“The pharma environment is facing a terrible cocktail of unfriendly measures,” companies warn

Newsroom 25/02/2016 | 16:29

Last year was not an auspicious year for pharma companies, but their expectations for 2016 are equally grim, as they express deep dissatisfaction at the lack of predictability and transparency in Romania and warn that important issues, such as the clawback tax, the price methodology and the under-financing in the system should be tackled wisely, because they are putting a break on investments.

Otilia Haraga

 

“In 2016, we face similar challenges to those of the previous year. We would have liked to say that 2015 was the year in which the Romanian healthcare system came closer to European standards: a final health system reform, timely access for patients to innovative drugs, a workable and sustainable operational framework for the pharmaceutical market. Unfortunately, it is not the current reality,” Calin Galaseanu, president of the Romanian Association of International Medicine Manufacturers (ARPIM), tells BR.

He warns that “the pharma environment is facing a terrible cocktail of unfriendly measures which are indirectly affecting patients: the clawback tax – a super-taxation that is also mostly unpredictable and prevents further investments; a pricing methodology that actually generates shortages of medicines and unfairly references the price of innovative medicines to generics; a budget much less than that actually needed for treatment, frozen at the consumption level of 2012, leaving no room for innovation. The Romanian healthcare system is in a state of emergency and a hurry-scurry approach will not put the patient at the center,” he complains.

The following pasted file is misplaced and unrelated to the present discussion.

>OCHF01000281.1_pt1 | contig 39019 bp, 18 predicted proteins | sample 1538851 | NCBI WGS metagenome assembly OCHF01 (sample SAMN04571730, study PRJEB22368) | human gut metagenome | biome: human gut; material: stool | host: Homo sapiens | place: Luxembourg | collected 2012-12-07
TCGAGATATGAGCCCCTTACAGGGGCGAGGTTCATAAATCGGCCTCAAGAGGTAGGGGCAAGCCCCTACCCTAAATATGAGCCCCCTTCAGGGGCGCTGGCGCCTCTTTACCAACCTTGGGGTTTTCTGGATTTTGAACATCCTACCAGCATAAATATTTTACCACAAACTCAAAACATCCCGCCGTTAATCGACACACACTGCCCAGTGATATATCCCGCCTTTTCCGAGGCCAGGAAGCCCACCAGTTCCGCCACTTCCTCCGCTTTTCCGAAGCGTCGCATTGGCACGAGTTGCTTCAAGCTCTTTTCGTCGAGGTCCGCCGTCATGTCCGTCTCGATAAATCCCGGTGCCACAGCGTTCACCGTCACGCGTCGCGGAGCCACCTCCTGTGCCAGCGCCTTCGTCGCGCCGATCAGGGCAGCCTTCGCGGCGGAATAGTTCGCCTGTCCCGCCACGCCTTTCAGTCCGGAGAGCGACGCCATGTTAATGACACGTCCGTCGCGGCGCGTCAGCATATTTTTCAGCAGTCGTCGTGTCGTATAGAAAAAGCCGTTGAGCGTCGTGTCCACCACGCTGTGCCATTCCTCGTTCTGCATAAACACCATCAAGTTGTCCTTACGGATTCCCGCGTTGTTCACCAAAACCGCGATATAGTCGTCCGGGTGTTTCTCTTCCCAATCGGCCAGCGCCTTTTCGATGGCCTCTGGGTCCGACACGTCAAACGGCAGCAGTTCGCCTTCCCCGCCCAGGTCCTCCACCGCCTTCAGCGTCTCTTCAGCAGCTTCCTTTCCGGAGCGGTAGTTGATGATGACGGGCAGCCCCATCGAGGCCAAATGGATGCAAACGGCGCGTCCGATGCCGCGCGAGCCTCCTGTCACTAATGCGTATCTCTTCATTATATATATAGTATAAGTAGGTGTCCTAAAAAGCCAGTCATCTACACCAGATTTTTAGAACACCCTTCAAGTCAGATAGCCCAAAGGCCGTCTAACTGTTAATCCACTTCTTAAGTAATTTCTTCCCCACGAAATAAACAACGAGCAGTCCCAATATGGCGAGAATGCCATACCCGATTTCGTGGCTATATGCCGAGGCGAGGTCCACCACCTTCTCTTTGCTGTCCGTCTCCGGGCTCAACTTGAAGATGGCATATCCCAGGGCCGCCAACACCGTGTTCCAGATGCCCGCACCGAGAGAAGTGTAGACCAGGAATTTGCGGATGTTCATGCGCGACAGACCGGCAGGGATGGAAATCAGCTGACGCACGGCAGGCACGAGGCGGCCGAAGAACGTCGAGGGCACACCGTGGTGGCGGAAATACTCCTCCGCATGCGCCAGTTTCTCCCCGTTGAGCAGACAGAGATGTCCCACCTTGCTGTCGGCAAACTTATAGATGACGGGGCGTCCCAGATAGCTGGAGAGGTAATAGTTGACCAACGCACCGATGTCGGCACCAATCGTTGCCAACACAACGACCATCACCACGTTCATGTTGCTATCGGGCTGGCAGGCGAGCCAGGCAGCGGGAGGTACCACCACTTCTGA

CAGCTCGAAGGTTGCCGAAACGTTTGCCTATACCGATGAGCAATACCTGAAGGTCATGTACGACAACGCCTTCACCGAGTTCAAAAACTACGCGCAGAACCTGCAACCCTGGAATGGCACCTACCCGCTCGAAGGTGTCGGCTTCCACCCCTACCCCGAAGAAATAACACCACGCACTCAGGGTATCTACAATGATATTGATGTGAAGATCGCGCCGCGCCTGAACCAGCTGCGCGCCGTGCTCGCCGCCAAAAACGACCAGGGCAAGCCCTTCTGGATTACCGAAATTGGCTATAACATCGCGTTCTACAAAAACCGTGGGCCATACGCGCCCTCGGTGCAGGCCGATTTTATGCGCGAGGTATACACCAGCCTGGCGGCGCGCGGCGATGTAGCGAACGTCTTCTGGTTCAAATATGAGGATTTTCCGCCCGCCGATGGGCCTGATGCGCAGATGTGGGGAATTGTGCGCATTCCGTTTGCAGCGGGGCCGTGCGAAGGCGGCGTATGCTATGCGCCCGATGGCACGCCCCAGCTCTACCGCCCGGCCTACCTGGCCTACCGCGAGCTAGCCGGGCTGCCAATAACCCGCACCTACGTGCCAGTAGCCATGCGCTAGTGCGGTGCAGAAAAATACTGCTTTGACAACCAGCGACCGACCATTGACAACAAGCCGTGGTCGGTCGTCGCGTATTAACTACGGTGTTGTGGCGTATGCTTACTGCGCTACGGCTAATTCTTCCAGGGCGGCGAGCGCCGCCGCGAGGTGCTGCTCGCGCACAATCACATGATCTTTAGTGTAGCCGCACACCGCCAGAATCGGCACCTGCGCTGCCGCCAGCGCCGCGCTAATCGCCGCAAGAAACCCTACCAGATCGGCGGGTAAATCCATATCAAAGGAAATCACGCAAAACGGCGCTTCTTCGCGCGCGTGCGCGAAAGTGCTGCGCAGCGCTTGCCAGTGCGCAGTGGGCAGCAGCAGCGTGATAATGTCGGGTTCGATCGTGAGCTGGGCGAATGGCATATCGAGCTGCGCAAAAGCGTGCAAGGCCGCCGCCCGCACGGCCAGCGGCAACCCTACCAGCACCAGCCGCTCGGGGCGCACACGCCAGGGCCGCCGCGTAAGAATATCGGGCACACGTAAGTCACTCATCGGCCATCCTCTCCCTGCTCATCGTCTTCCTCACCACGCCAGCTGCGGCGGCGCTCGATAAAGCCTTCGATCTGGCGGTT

The ARPIM president is calling for “a comprehensive reconsideration of the entire mechanism.”

He points out that certain regulations should be “mandatory” if there is any intention to make the system work to the benefit of the patient. These include “a legislative frame for the continuous introduction of new medicines on the reimbursement list, a new mechanism for calculating the clawback tax, based on the real level of budget consumption, not the allocated budget in 2012, and a new pricing methodology that will stop the disappearance of medicines from the market.”

The clawback tax, which was first introduced in 2009, compels drug producers to return to the state a part of the profit made from the sale of compensated drugs- which exceeds the sum allocated by the state for these drugs- at the reference price at which they are bought by the consumer in the pharmacy (which also includes the margins of the distributor and the pharmacies.)

The tax, which also has been applied by other European states, has grown constantly over the past years and is very unpopular with pharma producers, who complain that it represents a very big chunk of their revenues. “The clawback mechanism is highly unsustainable, representing over a third of the industry’s income while no other fair and predictable mechanism is close to being considered,” according to Galaseanu.

According to a recent Cegedim market forecast, the increase of the total pharma market will be at most 1.1 percent this year, says Galaseanu.

Gábor Sztaniszláv, country director at Amgen Romania, tells BR that “ideally, the clawback tax should be eliminated, being introduced as an interim measurement initially, but if it stays, it should have a more predictable and transparent mechanism that should not affect the business environment and can be supported by the pharmaceutical producers. The clawback tax in its current calculation formula is unique in Romania as compared with other European countries who have managed to reach a formula that is both to the benefit of authorities and patients.”